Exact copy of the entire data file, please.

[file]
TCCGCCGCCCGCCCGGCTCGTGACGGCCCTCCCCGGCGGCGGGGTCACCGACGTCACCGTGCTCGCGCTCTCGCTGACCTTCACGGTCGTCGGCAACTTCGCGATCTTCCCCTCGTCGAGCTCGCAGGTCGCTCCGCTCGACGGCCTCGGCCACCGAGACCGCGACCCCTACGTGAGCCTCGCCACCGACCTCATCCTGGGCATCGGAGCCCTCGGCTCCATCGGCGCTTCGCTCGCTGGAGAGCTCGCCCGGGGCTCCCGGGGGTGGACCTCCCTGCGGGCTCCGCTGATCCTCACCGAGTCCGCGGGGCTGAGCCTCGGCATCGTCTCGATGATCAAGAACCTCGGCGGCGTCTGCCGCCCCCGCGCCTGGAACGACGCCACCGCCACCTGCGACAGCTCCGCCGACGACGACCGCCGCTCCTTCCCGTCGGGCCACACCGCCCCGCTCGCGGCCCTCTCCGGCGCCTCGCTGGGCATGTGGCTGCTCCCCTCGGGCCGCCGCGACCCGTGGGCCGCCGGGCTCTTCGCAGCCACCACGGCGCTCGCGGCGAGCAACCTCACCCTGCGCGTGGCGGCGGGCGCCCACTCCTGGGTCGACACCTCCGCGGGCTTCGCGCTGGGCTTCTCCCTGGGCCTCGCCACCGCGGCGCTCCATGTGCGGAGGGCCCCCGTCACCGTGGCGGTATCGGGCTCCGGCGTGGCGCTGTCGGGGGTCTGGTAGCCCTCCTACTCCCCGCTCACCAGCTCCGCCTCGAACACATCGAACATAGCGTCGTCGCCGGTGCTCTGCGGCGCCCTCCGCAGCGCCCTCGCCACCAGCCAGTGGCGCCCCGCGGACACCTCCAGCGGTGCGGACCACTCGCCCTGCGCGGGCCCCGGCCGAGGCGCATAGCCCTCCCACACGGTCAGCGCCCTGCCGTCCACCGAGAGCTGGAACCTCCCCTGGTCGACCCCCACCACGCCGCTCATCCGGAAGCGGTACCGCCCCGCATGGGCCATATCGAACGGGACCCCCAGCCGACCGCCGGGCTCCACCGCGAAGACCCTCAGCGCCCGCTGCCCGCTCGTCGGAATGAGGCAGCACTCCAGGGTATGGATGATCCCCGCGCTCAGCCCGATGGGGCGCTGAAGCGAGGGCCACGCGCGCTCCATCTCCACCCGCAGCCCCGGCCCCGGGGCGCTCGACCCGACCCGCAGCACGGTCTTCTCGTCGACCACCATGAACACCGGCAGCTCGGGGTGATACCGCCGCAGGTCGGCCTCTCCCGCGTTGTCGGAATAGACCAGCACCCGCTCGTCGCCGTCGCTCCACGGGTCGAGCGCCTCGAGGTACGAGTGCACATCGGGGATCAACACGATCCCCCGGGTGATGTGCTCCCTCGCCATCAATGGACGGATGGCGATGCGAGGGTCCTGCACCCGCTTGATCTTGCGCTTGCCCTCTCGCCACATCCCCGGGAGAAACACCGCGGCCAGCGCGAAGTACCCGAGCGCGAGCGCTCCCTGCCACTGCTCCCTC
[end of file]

TCCGCCGCCCGCCCGGCTCGTGACGGCCCTCCCCGGCGGCGGGGTCACCGACGTCACCGTGCTCGCGCTCTCGCTGACCTTCACGGTCGTCGGCAACTTCGCGATCTTCCCCTCGTCGAGCTCGCAGGTCGCTCCGCTCGACGGCCTCGGCCACCGAGACCGCGACCCCTACGTGAGCCTCGCCACCGACCTCATCCTGGGCATCGGAGCCCTCGGCTCCATCGGCGCTTCGCTCGCTGGAGAGCTCGCCCGGGGCTCCCGGGGGTGGACCTCCCTGCGGGCTCCGCTGATCCTCACCGAGTCCGCGGGGCTGAGCCTCGGCATCGTCTCGATGATCAAGAACCTCGGCGGCGTCTGCCGCCCCCGCGCCTGGAACGACGCCACCGCCACCTGCGACAGCTCCGCCGACGACGACCGCCGCTCCTTCCCGTCGGGCCACACCGCCCCGCTCGCGGCCCTCTCCGGCGCCTCGCTGGGCATGTGGCTGCTCCCCTCGGGCCGCCGCGACCCGTGGGCCGCCGGGCTCTTCGCAGCCACCACGGCGCTCGCGGCGAGCAACCTCACCCTGCGCGTGGCGGCGGGCGCCCACTCCTGGGTCGACACCTCCGCGGGCTTCGCGCTGGGCTTCTCCCTGGGCCTCGCCACCGCGGCGCTCCATGTGCGGAGGGCCCCCGTCACCGTGGCGGTATCGGGCTCCGGCGTGGCGCTGTCGGGGGTCTGGTAGCCCTCCTACTCCCCGCTCACCAGCTCCGCCTCGAACACATCGAACATAGCGTCGTCGCCGGTGCTCTGCGGCGCCCTCCGCAGCGCCCTCGCCACCAGCCAGTGGCGCCCCGCGGACACCTCCAGCGGTGCGGACCACTCGCCCTGCGCGGGCCCCGGCCGAGGCGCATAGCCCTCCCACACGGTCAGCGCCCTGCCGTCCACCGAGAGCTGGAACCTCCCCTGGTCGACCCCCACCACGCCGCTCATCCGGAAGCGGTACCGCCCCGCATGGGCCATATCGAACGGGACCCCCAGCCGACCGCCGGGCTCCACCGCGAAGACCCTCAGCGCCCGCTGCCCGCTCGTCGGAATGAGGCAGCACTCCAGGGTATGGATGATCCCCGCGCTCAGCCCGATGGGGCGCTGAAGCGAGGGCCACGCGCGCTCCATCTCCACCCGCAGCCCCGGCCCCGGGGCGCTCGACCCGACCCGCAGCACGGTCTTCTCGTCGACCACCATGAACACCGGCAGCTCGGGGTGATACCGCCGCAGGTCGGCCTCTCCCGCGTTGTCGGAATAGACCAGCACCCGCTCGTCGCCGTCGCTCCACGGGTCGAGCGCCTCGAGGTACGAGTGCACATCGGGGATCAACACGATCCCCCGGGTGATGTGCTCCCTCGCCATCAATGGACGGATGGCGATGCGAGGGTCCTGCACCCGCTTGATCTTGCGCTTGCCCTCTCGCCACATCCCCGGGAGAAACACCGCGGCCAGCGCGAAGTACCCGAGCGCGAGCGCTCCCTGCCACTGCTCCCTC